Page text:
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8 February 2018updated 24 Jun 2021 12:26pm

If Jeremy Corbyn is the disease, is Jacob Rees-Mogg the cure?

Jeremy Corbyn and Jacob Rees-Mogg aren't alike but they do share a diagnosis.

By Stephen Bush

The day I first realised that Jacob Rees-Mogg could be prime minister was 12 July 2017. The time was 7.30pm, the occasion was the election of a new chair for the Treasury select committee. The rules of select committee chairs are simple: the number allocated to each party is calculated based on their performance at the previous general election. Candidates must be from the party allocated but all MPs get to vote.

 For the most part, MPs tend to divide the votes of their own party fairly evenly, with the votes of others the decisive factor. That’s one reason why select committee elections tend to reward relative centrists or those who have worked across party lines. Perhaps an ideological firebrand could overcome that if he or she were chair of a particularly popular all-party parliamentary group, such as the APPG for Jazz Appreciation, one of the few causes capable of bringing together Alison Thewliss, the SNP MP for Glasgow Central, with Ian Paisley Jr, the DUP MP for North Antrim. Even then, for the most part, select committee elections are contests in which only moderates need apply for the top job.

So Rees-Mogg’s bid for a post considered to be one of the most important select committee posts in Westminster was always expected to fail: he is no one’s idea of a moderate and has largely eschewed the more socially popular APPGs. To add to his difficulties, his opponent, the liberal Tory Nicky Morgan, in addition to being more ideologically congenial to Labour MPs, had made numerous friends and allies in other parties because of her work on the Remain campaign and its successor organisation, Open Britain. Yet, in the end, while Morgan won, she did so only by 64 votes, taking 290 to Rees-Mogg’s 226. Considering that, to my knowledge, Rees-Mogg can scarcely have attracted the votes of a dozen Labour MPs and perhaps another dozen from other parties, he must have won, and won well, among Tory MPs.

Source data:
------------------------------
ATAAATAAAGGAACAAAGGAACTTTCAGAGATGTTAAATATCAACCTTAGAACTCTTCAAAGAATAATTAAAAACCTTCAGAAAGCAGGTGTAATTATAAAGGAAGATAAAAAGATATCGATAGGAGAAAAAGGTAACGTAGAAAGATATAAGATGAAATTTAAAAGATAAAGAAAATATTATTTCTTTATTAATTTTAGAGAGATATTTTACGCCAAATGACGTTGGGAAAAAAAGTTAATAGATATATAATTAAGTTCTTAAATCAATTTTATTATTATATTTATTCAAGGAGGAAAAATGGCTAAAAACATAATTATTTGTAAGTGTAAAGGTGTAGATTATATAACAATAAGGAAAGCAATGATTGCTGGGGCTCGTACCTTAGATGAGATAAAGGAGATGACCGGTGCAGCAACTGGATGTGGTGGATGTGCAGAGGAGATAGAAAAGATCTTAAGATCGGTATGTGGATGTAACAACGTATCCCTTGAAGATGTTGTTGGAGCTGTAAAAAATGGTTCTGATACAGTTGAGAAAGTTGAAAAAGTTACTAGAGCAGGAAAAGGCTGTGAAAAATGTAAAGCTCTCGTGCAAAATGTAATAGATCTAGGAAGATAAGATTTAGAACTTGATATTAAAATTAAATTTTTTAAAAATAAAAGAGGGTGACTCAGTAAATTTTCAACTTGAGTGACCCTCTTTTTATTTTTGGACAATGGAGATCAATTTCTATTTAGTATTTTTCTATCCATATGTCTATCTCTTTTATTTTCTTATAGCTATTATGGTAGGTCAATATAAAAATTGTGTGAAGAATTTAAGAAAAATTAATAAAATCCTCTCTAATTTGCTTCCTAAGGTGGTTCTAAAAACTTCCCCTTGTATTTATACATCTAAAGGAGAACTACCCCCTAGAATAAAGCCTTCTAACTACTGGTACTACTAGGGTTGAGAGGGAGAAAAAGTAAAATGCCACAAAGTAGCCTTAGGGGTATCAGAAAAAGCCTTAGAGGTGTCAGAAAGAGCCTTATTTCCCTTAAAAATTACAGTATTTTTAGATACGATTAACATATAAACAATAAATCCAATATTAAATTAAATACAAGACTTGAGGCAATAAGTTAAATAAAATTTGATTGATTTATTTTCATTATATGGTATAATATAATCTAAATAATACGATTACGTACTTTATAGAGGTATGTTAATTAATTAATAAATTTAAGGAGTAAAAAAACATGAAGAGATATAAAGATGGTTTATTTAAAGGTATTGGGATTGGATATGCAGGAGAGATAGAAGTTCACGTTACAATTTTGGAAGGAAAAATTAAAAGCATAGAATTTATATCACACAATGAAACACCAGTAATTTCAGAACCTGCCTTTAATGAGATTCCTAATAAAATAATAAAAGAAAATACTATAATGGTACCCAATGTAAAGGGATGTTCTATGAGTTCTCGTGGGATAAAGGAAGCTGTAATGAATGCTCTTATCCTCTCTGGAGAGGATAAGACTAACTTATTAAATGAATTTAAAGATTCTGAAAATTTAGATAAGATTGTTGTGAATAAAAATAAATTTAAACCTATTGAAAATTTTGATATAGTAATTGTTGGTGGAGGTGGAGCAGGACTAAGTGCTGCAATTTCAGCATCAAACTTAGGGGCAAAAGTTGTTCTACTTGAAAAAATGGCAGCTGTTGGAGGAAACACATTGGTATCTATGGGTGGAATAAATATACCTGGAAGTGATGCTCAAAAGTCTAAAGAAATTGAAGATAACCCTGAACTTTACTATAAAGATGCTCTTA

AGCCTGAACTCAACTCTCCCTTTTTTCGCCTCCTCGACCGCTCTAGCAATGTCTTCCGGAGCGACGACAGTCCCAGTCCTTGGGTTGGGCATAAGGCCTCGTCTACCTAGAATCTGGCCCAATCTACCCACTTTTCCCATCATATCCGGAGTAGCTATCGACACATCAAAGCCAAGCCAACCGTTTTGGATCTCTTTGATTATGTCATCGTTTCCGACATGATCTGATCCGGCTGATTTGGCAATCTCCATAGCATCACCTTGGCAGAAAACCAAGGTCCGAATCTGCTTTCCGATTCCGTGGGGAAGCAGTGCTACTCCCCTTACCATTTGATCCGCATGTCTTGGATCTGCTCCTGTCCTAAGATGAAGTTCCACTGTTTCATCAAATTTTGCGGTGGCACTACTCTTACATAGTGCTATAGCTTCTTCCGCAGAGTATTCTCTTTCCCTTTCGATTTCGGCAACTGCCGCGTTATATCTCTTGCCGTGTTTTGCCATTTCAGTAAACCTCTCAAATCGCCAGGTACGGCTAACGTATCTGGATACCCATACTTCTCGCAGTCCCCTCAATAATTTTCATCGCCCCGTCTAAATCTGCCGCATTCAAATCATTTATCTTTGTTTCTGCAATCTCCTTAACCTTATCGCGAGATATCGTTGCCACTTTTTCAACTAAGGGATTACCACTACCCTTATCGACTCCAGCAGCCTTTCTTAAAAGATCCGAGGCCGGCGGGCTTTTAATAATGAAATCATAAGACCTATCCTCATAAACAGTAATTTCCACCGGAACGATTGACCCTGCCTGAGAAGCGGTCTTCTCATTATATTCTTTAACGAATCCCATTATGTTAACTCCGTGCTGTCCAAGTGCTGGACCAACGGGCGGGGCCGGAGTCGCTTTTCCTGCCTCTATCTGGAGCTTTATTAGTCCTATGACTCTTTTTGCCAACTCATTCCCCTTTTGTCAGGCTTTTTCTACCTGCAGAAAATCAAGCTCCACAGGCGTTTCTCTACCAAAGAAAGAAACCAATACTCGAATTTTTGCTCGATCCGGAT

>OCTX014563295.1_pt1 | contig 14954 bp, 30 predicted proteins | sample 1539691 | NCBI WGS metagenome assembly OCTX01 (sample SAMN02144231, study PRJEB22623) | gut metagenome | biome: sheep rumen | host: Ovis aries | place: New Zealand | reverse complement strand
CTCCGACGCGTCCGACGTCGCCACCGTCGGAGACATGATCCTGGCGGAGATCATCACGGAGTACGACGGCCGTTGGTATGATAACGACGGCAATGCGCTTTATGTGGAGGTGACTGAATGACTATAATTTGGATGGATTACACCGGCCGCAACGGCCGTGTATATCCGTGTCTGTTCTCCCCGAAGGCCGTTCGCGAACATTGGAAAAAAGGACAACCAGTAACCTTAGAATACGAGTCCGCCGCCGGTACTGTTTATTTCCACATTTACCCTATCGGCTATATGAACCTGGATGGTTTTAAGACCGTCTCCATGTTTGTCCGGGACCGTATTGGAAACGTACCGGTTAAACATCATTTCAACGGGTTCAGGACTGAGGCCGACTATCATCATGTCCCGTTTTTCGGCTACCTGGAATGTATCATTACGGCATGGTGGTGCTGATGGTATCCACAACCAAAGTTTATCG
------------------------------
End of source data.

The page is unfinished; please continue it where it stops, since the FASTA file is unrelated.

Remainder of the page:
Of course, a select committee chairmanship and being prime minister are very different. A critical mass of Conservative MPs will always recoil from the notion of putting someone who has never reached cabinet rank straight in at No 10. Should Rees-Mogg put himself forward for the Conservative leadership, as many expect, he won’t get anything close to 226 votes from the parliamentary party. But he doesn’t have to: under the rules, the role of MPs is to winnow down the list of candidates to two survivors, who then compete for the votes of members. Andrea Leadsom made it to the final two with the support of just 84 MPs, and several Conservatives believe that Rees-Mogg could reach a similar figure.

 Although the Leadsom of 2016 and Rees-Mogg of today have much in common – they are both committed Brexiteers who have or had never held cabinet rank – the differences are just as important. When Leadsom ran in 2016, she was taking part in the honourable tradition of running not to win but to establish her credentials for a cabinet post in the immediate aftermath. Only the implosion of Boris Johnson and Michael Gove meant that she did as well as she did.